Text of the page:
Schisandrin A, B, and C are the main representative lignans of S. sphenanthera, many studies focus on the connections and differences between them (Leong et al., 2016; Guo et al., 2017a,b). Although Schisandrin A and Schisandrin B share the close structure, their functions and mechanism of actions had been compared and studied in various diseases (Sun et al., 2014; Guo et al., 2017a). Previous study elucidated the protective effects of Schisandrin B on rat OA (Ran et al., 2018). In our research, Schisandrin A exhibited the similar anti-osteoarthritic effects, and this would further contribute to the understanding of the function of S. sphenanthera. Furthermore, exact target of Schisandrin A in OA remains to explore. A recent study revealed that miR-127 was involved in the protective roles of Schisandrin A on LPS-induced inflammation injury in HaCaT cells (Li et al., 2018), indicating the possible mechanism. In view of the promising therapeutic effects of Schisandrin A demonstrated by our research, further work is needed.
We firstly report that Schisandrin A inhibits the IL-1β-Induced inflammation and cartilage degradation via suppression of MAPK and NF-κB signal pathways in rat chondrocytes. This study can help us to have a new understanding of the therapeutic effects of Schisandrin A on OA and provide new avenues for future OA treatment.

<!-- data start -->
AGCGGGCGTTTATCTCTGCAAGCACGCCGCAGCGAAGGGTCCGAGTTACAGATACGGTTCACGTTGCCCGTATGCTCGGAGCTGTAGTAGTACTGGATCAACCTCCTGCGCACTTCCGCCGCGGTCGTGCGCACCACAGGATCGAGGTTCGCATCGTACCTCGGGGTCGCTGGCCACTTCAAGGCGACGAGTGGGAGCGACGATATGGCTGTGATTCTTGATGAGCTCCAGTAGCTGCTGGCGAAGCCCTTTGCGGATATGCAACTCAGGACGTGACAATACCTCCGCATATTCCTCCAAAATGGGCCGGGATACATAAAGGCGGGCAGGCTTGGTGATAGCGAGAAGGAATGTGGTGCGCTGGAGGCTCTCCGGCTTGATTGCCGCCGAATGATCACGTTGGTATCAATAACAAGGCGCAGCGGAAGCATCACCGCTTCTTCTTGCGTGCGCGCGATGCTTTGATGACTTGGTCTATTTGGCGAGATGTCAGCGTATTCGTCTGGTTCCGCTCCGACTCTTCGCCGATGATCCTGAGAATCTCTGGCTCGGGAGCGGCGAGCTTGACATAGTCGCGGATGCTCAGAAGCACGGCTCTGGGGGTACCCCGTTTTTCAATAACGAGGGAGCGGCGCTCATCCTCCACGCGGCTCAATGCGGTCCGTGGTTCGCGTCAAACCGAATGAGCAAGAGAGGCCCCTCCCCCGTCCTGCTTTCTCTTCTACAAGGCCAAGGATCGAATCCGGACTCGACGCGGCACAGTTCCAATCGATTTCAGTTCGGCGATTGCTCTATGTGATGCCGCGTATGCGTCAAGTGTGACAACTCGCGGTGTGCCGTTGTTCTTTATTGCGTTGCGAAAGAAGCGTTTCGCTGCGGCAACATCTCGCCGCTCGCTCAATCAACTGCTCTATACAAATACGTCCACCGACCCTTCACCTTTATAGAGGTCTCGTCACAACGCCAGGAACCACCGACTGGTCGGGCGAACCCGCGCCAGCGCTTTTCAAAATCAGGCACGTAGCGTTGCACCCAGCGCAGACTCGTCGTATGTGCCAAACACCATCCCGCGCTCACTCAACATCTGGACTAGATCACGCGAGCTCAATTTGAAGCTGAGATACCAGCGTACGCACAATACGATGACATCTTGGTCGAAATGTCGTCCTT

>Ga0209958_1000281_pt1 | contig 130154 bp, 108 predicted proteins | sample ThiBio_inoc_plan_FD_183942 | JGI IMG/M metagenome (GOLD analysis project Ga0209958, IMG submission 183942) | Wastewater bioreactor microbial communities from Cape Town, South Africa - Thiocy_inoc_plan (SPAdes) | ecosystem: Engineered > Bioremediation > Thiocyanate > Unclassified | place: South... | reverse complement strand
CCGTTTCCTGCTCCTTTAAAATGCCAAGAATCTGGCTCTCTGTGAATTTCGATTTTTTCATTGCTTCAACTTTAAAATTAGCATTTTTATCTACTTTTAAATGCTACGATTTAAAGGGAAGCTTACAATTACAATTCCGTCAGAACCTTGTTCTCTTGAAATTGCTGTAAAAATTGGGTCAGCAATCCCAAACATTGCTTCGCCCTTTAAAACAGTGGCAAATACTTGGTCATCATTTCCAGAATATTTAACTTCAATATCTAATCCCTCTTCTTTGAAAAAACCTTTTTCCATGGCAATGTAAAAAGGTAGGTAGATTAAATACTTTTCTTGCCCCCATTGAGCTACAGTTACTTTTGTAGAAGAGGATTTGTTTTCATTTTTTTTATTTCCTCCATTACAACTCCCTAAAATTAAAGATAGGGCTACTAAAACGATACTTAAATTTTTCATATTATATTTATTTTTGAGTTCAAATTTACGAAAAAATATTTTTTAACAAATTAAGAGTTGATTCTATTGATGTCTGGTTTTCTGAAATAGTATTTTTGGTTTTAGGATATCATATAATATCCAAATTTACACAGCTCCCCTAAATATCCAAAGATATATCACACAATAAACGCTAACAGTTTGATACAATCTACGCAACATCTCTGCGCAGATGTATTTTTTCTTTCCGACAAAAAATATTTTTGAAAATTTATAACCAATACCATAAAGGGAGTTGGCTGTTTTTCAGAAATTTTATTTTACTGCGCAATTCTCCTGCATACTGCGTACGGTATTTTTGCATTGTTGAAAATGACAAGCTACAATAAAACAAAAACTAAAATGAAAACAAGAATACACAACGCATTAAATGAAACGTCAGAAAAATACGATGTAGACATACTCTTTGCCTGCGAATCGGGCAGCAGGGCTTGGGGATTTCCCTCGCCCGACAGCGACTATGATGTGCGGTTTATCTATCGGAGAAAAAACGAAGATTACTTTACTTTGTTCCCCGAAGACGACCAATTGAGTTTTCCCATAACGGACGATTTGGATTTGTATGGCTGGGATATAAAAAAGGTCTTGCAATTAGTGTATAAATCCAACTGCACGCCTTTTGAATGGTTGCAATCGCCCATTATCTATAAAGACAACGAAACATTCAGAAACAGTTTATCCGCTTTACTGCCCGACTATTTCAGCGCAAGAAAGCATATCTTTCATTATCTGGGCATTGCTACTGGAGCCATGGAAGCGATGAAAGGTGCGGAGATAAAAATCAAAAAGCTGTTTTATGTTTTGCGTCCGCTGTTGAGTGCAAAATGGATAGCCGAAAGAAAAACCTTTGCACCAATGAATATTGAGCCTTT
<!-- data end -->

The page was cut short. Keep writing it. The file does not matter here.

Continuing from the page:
CT worked on conception and design. In vivo experiments were conducted by CT and XH. CT performed the in vitro experiments and wrote the paper. YX, YM, and JY contributed to the experimentation. MS, HY, and HW supervised the project, revised the manuscript, and financed the study. All authors read and approved the final manuscript.
This work was financially supported by the grant awarded by the National Natural Science Foundation for Young Scientists of China (Grant No. 51707075) to MS and the National Natural Science Foundation of China (Grant No. 51537004) to HW and (Grant No. 81772390) to HY.
Conflict of Interest Statement
The authors declare that the research was conducted in the absence of any commercial or financial relationships that could be construed as a potential conflict of interest.
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Keywords: Schisandrin A, osteoarthritis, iNOS, Cox-2, MMPs, ADAMTS5, MAPK, NF-κB
Citation: Tu C, Huang X, Xiao Y, Song M, Ma Y, Yan J, You H and Wu H (2019) Schisandrin A Inhibits the IL-1β-Induced Inflammation and Cartilage Degradation via Suppression of MAPK and NF-κB Signal Pathways in Rat Chondrocytes. Front. Pharmacol. 10:41. doi: 10.3389/fphar.2019.00041
Received: 16 October 2018; Accepted: 14 January 2019;
Published: 29 January 2019.
Edited by:Mohamed M. Abdel-Daim, Suez Canal University, Egypt
Reviewed by:Simona Gabriela Bungau, University of Oradea, Romania
Marina Korotkova, Karolinska Institute (KI), Sweden
Copyright © 2019 Tu, Huang, Xiao, Song, Ma, Yan, You and Wu. This is an open-access article distributed under the terms of the Creative Commons Attribution License (CC BY). The use, distribution or reproduction in other forums is permitted, provided the original author(s) and the copyright owner(s) are credited and that the original publication in this journal is cited, in accordance with accepted academic practice. No use, distribution or reproduction is permitted which does not comply with these terms.
†These authors have contributed equally to this work